The Continued Importance Of EHS (Environmental, Health & Safety) Audit

In order to address the continually changing EHS landscape, auditing practices must necessarily broaden in scope and shift focus to effectively measure all the compliance while at the same time delivering the reasonable returns on the investment.

There are several changes which occur in government enforcement priorities and the businesses have to comply with those newly introduced regulations and dealing with the new and readily available technologies which help in identifying the enforcement targets which add to the already long list of environmental, health and safety (EHS) compliance challenges in the regulated facilities.

Coupled with this is the fact that the evolving business climates have prompted regulated entities to view EHS as stand-alone profit-and-loss centres which are similar to the several other corporate functions.

These specific factors considerably impact the major ways by which EHS compliance is delivered, measured as well as achieved. In order to address the dynamically changing landscape, the auditing practices also have to necessarily broaden in scope and shift focus for effectively measuring the compliance while delivering reasonable and commendable returns on investment (ROI).

What Are The Factors Which Are Prompting Change?

Regulated entities usually perform audits when they require determining the compliance status, address an environmental health and safety management system (EHSMS) requirement or well facilitate the sale or purchase of a business. In these particular instances, the compliance audit is effective at the identification of the regulatory program development requirements and implementation gaps. These all recommend how to gain immediate compliance and minimize liability.

The additional benefits often include penalty avoidance, meeting the customer’s mandate or even a demonstration of the facility, etc.

Compliance audits typically have not been utilized for assessing the organizational structure of an EHS department, determining if the staffs have the desired skills to address the foreseeable future challenges or to identify the process changes in order to increase the revenue and efficiencies.

EHS audits to determine whether the staffs have the desired set of skills required for the specific job in order to address the foreseeable future challenges or to identify the process changes for increasing revenue and efficiencies. EHS conformance assessments, energy conservation audits, business operations reviews, and pollution prevention engineering studies have been the major tools of assessment.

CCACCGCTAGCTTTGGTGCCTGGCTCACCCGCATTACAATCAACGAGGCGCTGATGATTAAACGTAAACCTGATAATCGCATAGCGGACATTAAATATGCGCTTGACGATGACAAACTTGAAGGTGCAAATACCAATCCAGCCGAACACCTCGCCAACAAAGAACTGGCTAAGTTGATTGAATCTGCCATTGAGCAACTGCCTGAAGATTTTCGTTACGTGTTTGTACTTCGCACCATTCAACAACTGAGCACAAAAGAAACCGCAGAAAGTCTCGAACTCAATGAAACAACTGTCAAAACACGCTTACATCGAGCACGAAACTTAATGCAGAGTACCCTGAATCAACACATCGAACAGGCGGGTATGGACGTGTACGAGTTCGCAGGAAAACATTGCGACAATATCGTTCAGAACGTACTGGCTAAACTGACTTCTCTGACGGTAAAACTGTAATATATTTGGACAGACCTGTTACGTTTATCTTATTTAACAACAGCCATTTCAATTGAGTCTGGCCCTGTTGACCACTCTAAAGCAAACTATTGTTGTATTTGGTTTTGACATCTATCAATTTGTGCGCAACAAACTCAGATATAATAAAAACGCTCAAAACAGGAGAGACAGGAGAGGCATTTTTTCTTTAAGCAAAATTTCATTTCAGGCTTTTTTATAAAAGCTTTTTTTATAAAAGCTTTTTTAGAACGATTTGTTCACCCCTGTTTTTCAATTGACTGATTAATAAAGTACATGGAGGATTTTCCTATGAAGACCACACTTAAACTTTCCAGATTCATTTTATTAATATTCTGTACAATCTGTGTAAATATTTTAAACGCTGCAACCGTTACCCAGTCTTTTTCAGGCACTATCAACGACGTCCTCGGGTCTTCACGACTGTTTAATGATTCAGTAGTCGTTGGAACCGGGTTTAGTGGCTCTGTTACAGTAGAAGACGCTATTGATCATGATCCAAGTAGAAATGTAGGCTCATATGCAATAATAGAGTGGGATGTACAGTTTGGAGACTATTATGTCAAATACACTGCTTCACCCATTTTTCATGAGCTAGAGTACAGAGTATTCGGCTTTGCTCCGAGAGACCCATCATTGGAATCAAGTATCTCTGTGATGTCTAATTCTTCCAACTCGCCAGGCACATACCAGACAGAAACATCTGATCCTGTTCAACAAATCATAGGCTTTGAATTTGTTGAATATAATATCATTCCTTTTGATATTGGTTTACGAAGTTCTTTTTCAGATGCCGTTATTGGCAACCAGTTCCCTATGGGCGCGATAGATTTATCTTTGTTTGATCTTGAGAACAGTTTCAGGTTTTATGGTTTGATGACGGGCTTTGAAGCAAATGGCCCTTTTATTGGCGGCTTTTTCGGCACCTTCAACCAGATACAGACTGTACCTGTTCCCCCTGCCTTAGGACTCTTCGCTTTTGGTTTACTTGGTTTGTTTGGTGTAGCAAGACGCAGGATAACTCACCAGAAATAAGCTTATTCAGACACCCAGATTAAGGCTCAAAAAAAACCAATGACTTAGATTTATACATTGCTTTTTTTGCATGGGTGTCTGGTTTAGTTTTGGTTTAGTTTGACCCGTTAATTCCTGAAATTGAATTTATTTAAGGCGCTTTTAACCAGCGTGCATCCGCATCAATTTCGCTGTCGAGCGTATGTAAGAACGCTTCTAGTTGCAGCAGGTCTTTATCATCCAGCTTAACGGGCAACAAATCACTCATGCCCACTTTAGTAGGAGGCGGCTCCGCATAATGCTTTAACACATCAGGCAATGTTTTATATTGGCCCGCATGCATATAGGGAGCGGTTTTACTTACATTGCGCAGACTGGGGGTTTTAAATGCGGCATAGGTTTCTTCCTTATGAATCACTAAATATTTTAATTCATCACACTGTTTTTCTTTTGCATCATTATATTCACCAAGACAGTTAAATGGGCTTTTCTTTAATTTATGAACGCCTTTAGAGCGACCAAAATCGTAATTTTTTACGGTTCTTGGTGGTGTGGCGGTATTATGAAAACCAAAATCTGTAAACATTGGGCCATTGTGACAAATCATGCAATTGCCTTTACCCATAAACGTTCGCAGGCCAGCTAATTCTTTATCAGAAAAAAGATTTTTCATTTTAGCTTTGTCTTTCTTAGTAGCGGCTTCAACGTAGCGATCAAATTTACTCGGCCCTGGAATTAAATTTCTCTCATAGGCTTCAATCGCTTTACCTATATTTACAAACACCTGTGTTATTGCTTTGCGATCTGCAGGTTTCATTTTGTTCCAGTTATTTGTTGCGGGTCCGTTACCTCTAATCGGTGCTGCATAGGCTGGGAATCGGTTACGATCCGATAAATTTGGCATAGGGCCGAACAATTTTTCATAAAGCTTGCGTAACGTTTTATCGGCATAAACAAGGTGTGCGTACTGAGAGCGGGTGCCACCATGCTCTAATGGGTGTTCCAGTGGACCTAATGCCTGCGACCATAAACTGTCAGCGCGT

The EHS audit departments are usually asked to do more with less and contribute to the bottom line significantly. This enhances the ability to deliver depending on the actionable information or recommendations received which show positive ROIs. 

As because the EHS audits are usually time-consuming and resource-intensive, there are many regulated entities which are starting to expand the traditional audit scopes in order to deliver EHS audit facilities, compliance data and desired guidance on the organizational structure, cost savings opportunities as well as corporate strategic direction. The success of this specific shift depends on the development and implementation of the strong, adaptive audit and assessment programs.

New Technology Impacting Inspection Decisions

The usage of readily available and fairly inexpensive new technologies enables the regulators, environmental watchdogs, and community members to obtain the quantitative emission and discharge data at the fence line. EPS audit now uses the fence-line ambient air and surface water monitoring as the enforcement targeting tools. The “next-gen” policies of EPS audit specifically stress the importance of the various technological advancements and fence-line monitoring in the field of civil-enforcement.


The best way of understanding all the EHS aspects of a facility or a company or a system is through a very well-strategized and well-designed EHS audit that assesses compliance, business operations, MS conformance, right energy usage, and proper conservation. When these are done effectively, all the stakeholders will come up with a meaningful idea of where their facility is heading towards or succeeding and also identifying the needs of improvement.

Alyssa Moylan is the author of this post

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